Of Information In Baghdad
By Robert Fisk
20 July, 200
is how they like it. An American helicopter fires four missiles at a
house in Fallujah. Fourteen people are killed, including women and children.
Or so say the hospital authorities.
But no Western journalist
dares to go to Fallujah. Video footage taken by local civilians shows
only a hole in the ground, body parts under a grey blanket and an unnamed
man shouting that young children were killed.
The US authorities
say they know nothing about the air strike; indeed, they tell journalists
to talk to the Iraqi Ministry of Defence--whose spokesman admits that
he has "no clue what is going on".
And by the time,
in early afternoon yesterday, that the American-appointed Iraqi Prime
Minister, Iyad Allawi, said that he had given permission for the attack--even
though US rules of engagement give him no such right--there had been
car bombs in Tikrit in which two policemen died, one of Saddam's former
generals was captured, and Fallujah became just another statistic, albeit
a deeply disturbing one: this is the sixth air strike on the insurgent-held
city in less than five weeks.
None of the six
was independently reported. The dead were "terrorists", according
to Mr Allawi's office. So were the doctors lying?
As in Afghanistan,
so in Iraq. US air strikes are becoming "uncoverable", as
the growing insurgencies across the two countries make more and more
highways too dangerous for foreign correspondents. Senior US journalists
claim that Washington is happy with this situation; bombing wedding
parties and claiming the victims were terrorists--as has happened three
times in a year--doesn't make good headlines. Reporters can't be blamed
for not travelling--but they ought to make it clear that a Baghdad dateline
gives no authenticity to their work. Fallujah is only 25 miles from
Baghdad but it might as well be 2,500 miles away. Reports of its suffering
could be written in Hull for all the reliability they convey.
Here, then, is the
central crisis of information in Iraq just now. With journalists confined
to Baghdad--several have not left their hotels for more than two weeks--a
bomb-free day in the capital becomes a bomb-free day in Iraq. An improvement.
Things might be getting better. But since most journalists don't tell
their viewers and readers that they cannot travel--they certainly don't
reveal that armed "security advisers" act as their protectors--they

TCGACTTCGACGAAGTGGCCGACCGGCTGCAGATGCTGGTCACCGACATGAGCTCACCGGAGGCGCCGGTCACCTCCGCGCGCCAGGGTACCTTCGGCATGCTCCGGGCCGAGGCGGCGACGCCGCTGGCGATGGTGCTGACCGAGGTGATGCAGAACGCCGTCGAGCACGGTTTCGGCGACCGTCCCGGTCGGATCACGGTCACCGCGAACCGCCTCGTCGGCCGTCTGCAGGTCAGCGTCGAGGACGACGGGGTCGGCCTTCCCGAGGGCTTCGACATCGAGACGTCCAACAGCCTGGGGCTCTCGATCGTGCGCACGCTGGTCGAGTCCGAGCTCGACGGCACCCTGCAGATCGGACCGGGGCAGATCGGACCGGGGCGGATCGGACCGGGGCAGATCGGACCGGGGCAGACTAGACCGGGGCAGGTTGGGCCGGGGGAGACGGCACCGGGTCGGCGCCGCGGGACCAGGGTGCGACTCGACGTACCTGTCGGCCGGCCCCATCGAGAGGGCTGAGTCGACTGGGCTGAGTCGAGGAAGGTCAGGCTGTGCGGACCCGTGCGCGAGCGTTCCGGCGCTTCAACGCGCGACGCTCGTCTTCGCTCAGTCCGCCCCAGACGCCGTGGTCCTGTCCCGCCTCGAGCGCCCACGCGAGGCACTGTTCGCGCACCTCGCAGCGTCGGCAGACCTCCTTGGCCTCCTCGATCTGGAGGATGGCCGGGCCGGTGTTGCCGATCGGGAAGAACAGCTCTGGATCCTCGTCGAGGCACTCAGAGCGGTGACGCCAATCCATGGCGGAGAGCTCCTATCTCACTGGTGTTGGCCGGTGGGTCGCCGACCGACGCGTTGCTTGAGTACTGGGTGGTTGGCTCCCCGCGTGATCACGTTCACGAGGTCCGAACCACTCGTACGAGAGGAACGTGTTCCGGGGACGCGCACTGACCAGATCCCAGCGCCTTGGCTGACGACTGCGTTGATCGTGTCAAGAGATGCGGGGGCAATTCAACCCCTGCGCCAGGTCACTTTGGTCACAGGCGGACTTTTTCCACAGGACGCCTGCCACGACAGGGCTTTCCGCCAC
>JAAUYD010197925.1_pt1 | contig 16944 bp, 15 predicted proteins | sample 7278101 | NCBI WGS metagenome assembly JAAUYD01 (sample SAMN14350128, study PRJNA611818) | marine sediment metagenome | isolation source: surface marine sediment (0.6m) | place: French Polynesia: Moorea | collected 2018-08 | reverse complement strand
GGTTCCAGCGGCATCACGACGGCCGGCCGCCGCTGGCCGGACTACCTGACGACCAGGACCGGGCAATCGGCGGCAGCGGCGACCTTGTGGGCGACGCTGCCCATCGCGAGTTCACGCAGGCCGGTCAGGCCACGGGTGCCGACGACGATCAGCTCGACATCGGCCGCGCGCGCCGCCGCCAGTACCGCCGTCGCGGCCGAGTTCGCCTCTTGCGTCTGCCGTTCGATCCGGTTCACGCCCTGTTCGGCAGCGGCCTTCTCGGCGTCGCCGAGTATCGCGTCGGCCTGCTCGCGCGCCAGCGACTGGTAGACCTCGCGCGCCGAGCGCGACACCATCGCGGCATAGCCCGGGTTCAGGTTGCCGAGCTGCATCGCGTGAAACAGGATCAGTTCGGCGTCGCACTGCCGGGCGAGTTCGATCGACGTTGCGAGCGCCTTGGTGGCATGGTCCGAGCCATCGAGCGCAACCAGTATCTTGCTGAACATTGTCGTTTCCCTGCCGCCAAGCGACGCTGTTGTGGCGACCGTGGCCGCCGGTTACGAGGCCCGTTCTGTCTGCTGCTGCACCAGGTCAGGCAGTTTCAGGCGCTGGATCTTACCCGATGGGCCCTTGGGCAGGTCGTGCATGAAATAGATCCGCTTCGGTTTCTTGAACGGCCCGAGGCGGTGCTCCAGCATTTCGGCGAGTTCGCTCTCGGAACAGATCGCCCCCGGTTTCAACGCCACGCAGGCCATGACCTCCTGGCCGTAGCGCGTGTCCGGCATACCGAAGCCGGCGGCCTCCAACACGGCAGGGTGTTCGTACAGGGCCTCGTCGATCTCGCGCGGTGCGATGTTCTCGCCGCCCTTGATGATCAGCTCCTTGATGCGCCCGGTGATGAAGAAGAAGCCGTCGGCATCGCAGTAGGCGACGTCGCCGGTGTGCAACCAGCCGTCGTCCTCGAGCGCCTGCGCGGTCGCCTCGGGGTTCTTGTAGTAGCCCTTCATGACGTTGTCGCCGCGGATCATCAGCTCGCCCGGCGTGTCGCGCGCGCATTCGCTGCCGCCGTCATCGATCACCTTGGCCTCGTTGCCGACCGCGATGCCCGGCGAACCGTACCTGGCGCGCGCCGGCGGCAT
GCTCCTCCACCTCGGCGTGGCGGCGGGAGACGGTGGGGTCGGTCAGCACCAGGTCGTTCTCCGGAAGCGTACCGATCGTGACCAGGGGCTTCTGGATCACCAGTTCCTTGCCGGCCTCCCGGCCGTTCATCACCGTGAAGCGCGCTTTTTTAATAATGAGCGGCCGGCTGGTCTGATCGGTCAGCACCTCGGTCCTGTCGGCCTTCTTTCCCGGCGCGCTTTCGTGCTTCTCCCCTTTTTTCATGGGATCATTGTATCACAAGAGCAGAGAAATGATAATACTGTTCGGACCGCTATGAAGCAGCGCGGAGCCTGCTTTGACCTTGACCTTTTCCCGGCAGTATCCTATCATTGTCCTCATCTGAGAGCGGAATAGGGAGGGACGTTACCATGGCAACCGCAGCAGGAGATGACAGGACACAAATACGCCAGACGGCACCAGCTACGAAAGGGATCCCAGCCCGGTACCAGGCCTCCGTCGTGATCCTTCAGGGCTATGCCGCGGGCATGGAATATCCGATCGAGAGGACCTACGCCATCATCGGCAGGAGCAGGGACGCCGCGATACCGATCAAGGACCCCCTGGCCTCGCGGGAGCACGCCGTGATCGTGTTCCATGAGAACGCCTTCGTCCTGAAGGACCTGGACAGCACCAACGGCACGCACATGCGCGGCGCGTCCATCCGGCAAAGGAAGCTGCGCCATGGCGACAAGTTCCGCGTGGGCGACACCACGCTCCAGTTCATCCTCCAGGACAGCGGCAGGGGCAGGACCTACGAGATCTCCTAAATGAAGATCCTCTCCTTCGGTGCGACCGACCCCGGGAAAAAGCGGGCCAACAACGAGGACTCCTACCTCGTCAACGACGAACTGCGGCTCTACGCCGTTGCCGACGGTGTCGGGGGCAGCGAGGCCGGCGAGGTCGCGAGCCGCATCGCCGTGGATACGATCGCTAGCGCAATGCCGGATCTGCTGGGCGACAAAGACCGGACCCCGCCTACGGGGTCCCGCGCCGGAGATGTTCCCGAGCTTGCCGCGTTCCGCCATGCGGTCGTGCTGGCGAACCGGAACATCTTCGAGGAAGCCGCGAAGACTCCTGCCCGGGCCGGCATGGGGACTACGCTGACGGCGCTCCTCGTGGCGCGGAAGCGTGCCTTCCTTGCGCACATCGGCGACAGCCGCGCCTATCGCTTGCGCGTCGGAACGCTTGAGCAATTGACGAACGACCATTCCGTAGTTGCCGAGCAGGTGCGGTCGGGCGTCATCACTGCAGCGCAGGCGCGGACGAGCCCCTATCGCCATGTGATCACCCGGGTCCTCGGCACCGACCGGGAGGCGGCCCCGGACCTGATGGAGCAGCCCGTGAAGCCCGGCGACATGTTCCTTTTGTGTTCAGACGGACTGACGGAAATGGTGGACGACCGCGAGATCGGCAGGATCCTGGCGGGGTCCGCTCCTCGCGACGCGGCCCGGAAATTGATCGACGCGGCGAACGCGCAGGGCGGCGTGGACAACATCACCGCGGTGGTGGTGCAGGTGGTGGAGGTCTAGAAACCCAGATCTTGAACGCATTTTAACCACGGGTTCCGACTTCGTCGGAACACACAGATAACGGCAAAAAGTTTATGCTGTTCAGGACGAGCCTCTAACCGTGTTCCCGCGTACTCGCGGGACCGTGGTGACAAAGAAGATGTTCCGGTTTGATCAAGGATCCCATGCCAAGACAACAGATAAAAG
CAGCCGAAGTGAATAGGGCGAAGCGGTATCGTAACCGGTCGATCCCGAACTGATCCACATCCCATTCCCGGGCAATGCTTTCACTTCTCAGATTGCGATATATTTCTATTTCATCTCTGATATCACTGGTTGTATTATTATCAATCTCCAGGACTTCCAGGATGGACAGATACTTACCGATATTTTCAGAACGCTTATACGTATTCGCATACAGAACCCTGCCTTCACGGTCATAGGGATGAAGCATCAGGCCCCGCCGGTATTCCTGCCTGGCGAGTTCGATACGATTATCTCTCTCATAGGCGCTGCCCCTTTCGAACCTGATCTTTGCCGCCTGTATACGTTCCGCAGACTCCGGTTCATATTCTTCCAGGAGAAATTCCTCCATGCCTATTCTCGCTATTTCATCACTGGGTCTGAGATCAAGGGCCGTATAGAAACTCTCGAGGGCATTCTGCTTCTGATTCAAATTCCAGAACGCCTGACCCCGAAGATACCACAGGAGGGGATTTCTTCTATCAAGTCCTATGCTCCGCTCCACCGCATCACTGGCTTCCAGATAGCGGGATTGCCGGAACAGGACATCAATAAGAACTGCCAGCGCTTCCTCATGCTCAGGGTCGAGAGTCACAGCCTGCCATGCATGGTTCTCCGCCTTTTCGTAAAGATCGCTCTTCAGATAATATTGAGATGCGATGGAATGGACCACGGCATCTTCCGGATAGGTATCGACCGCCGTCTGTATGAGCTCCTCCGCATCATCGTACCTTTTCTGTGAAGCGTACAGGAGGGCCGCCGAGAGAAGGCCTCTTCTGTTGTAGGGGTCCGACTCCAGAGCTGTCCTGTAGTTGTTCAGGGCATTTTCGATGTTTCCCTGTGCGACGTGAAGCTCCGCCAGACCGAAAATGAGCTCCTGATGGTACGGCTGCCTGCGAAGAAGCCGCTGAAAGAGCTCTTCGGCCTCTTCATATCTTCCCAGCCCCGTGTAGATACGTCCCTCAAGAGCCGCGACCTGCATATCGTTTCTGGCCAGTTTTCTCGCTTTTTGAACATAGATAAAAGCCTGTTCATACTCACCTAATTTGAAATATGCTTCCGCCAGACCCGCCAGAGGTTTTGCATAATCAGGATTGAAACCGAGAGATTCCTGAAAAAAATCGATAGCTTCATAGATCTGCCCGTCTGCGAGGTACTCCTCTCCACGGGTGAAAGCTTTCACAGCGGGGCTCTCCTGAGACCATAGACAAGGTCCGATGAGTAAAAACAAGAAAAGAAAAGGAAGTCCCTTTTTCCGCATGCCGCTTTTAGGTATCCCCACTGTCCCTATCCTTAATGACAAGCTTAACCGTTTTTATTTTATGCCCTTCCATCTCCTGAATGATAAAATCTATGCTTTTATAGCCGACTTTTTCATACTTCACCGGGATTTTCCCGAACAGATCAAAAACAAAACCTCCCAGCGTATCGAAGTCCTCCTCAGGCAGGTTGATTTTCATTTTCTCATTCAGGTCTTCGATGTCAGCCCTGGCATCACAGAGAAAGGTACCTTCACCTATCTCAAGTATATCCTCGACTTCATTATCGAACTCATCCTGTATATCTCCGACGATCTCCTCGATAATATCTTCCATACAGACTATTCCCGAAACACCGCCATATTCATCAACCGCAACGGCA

do not see the reality of cities such as Fallujah, Ramadi and Samara,
which are now outside all government control. Indeed, US Marines are
no longer allowed into the centre of Fallujah, which is now run by the
Fallujah Brigade, made up of former Baathists and current insurgents.
The Independent does not use security advisers in Iraq, armed or otherwise.
So what happened
in Fallujah? The US attack on the house at 2am yesterday turned the
building into a pit of earth in which small bomb fragments and arms
and legs were found. Locals described the building as the home of poor
people. Angry crowds of men cried "God is Great" at the site.
And then an official in Mr Allawi's office announced that "the
multinational forces [ie the Americans] asked Prime Minister Allawi
for permission to launch strikes on some specific places where terrorists
were hiding and Allawi gave his permission."
Precisely the same
formula was used by Iraqi authorities 84 years ago when RAF aircraft
made "precise" attacks on Iraqi towns and villages supposedly
sheltering insurgents opposed to British occupation. Ironically, one
of the US bases near Fallujah currently under constant nightly attack
by Iraqi gunmen is Habbaniya--the very air base from which British bi-planes
had staged their air strikes.
On an Islamist website--and,
in truth, no one knows who controls it--Abu Musab al-Zarqawi, one of
Osama bin Laden's junior fighters, claimed that Saturday's suicide attacks
on the Iraqi Justice Minister and a military recruitment centre in Mohammediya,
which killed a total of eight Iraqis, were his work. The US military
blamed the bombings on "people who want to stop the progress of
democracy in this country"--which is an odd way of describing an
organisation that allegedly wants to destroy not just the US-appointed
government here but the United States itself.
The capture in Tikrit
of General Sufian Maher Hassan of Saddam's Republican Guard was being
portrayed as another success by the US army. However, since General
Hassan was in charge of the defence of Baghdad in 2003 and is mockingly
regarded as the man who turned a potential Stalingrad into one of the
easiest American military victories of modern times--which is not exactly
correct, but that is another story--his capture is not going to change
the deteriorating security crisis in Iraq.
With ghoulish relish,
meanwhile, Saudi Wahabists posted the execution of an American captive
in Saudi Arabia on a website. The pictures showed a man in a white apron
sawing at the neck and vertebrae of John Palmer before eventually placing
his severed head on the back of his torso.
Given such gruesome
proof of Western vulnerability, it's no surprise that journalists in
Iraq--where similar videos have been made--want to avoid the same fate.
But it's not just the killers who want to keep the reporters indoors.
© 2004 Independent
Digital (UK) Ltd